Friday, August 04, 2006

Movies That Fell Through the Cracks # 16


Italian actors Mario Girotti and Carlos Perdersoli have teamed in almost twenty light-hearted movies since the mid-sixties. Nearly all of them were huge international hits. Maybe you know them better as Terence Hill and Bud Spencer. I first encountered them in the comic spaghetti western, THEY CALL ME TRINITY which was their only major splash in the US market. TRINITY IS STILL MY NAME was released a few years later and endlessly double-featured with the original. Needless to say, the greedy US market wanted more so anything the duo touched was dubbed and touted as "starring those ‘Trinity’ boys!" There was a collective sigh from the US market.
Such was not the case in Europe and elsewhere, however. After teaming with screen legend Henry Fonda in Sergio Leone’s production MY NAME IS NOBODY, the handsome, ingratiating Hill in fact became so popular that major film producers cast him in MR. BILLION opposite Jackie Gleason and MARCH OR DIE opposite Gene Hackman. This is when the not too swift US market found out he had an Italian accent in real life. Having lived in the US for nearly a decade by that point, the clever actor took his international box office receipts and opened his own film studio here where he turned out profitable small scale films such as SUPERFUZZ.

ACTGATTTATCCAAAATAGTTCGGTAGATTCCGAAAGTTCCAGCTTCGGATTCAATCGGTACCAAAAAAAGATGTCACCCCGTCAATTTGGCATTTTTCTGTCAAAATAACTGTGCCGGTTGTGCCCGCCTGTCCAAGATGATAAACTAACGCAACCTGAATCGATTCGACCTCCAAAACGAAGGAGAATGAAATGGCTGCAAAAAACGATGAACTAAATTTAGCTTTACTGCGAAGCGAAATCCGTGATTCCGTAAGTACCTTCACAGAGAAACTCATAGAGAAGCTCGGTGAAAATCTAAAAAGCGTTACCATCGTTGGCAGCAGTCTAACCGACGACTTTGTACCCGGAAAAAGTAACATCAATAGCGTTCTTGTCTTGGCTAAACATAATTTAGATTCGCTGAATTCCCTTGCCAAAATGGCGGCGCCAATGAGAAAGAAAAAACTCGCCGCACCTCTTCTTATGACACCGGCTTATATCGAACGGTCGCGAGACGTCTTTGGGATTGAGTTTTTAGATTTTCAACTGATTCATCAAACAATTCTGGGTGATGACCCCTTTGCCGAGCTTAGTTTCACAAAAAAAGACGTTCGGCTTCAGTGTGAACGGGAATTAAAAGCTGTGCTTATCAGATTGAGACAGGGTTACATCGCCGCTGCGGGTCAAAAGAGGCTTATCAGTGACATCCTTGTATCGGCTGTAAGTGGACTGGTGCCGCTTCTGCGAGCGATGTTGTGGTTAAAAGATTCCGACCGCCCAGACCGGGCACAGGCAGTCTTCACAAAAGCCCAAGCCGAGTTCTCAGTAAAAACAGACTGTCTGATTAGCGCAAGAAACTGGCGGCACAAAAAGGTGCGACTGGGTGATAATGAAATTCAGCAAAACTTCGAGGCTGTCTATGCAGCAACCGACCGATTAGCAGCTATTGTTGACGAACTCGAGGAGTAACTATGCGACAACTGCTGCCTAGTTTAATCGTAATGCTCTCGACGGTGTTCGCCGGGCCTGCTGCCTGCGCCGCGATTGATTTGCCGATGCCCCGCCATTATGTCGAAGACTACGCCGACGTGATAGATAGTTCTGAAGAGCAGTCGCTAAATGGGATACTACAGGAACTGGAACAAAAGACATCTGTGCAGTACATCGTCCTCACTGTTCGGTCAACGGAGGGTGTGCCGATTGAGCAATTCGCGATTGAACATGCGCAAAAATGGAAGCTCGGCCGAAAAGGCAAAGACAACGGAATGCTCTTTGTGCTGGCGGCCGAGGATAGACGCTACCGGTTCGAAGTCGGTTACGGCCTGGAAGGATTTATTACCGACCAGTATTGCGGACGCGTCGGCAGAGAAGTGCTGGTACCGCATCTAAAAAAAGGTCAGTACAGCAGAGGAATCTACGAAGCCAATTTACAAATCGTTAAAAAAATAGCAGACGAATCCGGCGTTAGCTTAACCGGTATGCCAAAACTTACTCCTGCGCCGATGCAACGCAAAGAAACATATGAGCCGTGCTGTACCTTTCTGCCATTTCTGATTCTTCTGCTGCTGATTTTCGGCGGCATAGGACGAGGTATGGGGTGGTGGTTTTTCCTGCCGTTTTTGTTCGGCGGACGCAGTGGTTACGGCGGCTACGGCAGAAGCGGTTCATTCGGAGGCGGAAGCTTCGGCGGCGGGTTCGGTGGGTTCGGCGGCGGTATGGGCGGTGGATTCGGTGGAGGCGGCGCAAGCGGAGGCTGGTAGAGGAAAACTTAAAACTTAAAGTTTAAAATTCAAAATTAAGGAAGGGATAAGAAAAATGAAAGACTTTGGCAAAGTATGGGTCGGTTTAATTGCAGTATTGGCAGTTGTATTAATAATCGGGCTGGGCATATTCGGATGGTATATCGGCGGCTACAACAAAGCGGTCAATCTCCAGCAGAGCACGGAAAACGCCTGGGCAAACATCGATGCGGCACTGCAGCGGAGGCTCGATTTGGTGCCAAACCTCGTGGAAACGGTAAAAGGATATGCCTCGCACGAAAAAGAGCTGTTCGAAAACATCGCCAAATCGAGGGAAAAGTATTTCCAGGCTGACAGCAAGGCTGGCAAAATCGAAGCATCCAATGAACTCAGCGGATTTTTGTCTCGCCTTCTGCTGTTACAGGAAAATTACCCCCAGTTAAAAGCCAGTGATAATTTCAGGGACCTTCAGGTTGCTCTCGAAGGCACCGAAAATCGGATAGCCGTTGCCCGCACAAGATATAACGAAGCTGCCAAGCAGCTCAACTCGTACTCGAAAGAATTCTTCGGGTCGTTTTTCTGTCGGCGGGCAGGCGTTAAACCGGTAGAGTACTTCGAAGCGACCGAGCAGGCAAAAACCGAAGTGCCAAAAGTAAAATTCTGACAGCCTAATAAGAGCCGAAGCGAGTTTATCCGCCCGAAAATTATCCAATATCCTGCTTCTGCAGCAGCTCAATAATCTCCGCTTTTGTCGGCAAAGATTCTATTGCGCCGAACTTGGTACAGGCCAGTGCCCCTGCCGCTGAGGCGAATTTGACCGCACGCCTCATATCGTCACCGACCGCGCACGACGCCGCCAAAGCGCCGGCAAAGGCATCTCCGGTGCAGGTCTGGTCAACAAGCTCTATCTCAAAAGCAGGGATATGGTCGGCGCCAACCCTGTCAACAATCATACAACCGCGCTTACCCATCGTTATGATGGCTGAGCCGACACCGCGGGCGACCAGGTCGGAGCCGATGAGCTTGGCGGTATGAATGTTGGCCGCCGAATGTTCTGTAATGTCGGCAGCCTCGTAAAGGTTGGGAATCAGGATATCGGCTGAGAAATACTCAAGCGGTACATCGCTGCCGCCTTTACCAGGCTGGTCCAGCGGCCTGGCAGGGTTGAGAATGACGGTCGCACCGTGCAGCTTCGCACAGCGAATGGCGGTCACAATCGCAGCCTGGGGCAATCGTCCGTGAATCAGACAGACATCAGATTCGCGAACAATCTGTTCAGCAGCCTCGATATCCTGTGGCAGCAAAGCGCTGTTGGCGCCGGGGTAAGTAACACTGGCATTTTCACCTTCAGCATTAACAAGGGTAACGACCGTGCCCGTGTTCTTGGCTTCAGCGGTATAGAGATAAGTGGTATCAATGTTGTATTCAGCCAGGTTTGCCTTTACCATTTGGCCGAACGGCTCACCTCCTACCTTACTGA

In the meantime, there were still films with Bud Spencer to be exploited and one was 1974’s WATCH OUT, WE’RE MAD, a modern day comedy (with dune buggies!) in which the car racing pair outwit gangsters (and English actor Donald Pleasance) at every turn. As always, Spencer was the giant, bull-headed, soft-hearted tough guy and Hill the devilish, good-looking, unflappable hero. The longtime friends were usually cast as brothers, rivals or both but always worked together in the end. To read the reviews on IMDB, WATCH OUT, WE’RE MAD is either the best or worst thing the pair ever turned out. I wouldn’t know. It only played drive-ins around here so I missed it as I was too young to drive.
Spencer went on to star opposite MIAMI VICE’s Phillip Michael Thomas in the title role of the EXTRALARGE series while Hill became the personification of the comic strip favorite LUCKY LUKE in a series of Trinity-like TV westerns. There’s still about twelve of their film team-ups I’ve yet to see but given the chance, I’ll catch them whenever possible. Terence Hill and Bud Spencer have a great, fun chemistry on-screen no matter what the vehicle. In fact, I’d have to say that they rank as one of the great unsung comedy teams of movies!

3 comments:

Emilio Pacheco said...

Trinity movies were VERY popular in Brazil in the 70's. So popular, in fact, that other spaghetti western movies would use the name Trinity in their Brazilian titles just to capitalize on the original duo's success. Interestingly, in 1981 I met an American guy who told me Trinity movies were not shown in America. He certainly hadn't seen them.

Jamdin said...

Great post since I love the Hill and Spencer movies. I have seen only a handful of them (mostly the Trinity movies plus Superfuzz) but I get a big kick watching them. A few years ago, I found They Call Me Trinity/Trinity Is Still My Name DVD and Boot Hill on VHS for about five bucks each at a local store's bargin bin.

Viruete said...

Watch out, We're Mad was filmed in Madrid, and here in Spain is regardedas the best of the duo ever. They were so popular here that the first TRINITY movie was the most grossing movie ever til Superman, the movie, arrived.

Those movies are avaliable easily in DVD in Spain, Germany and Italy.

BTW, great blog!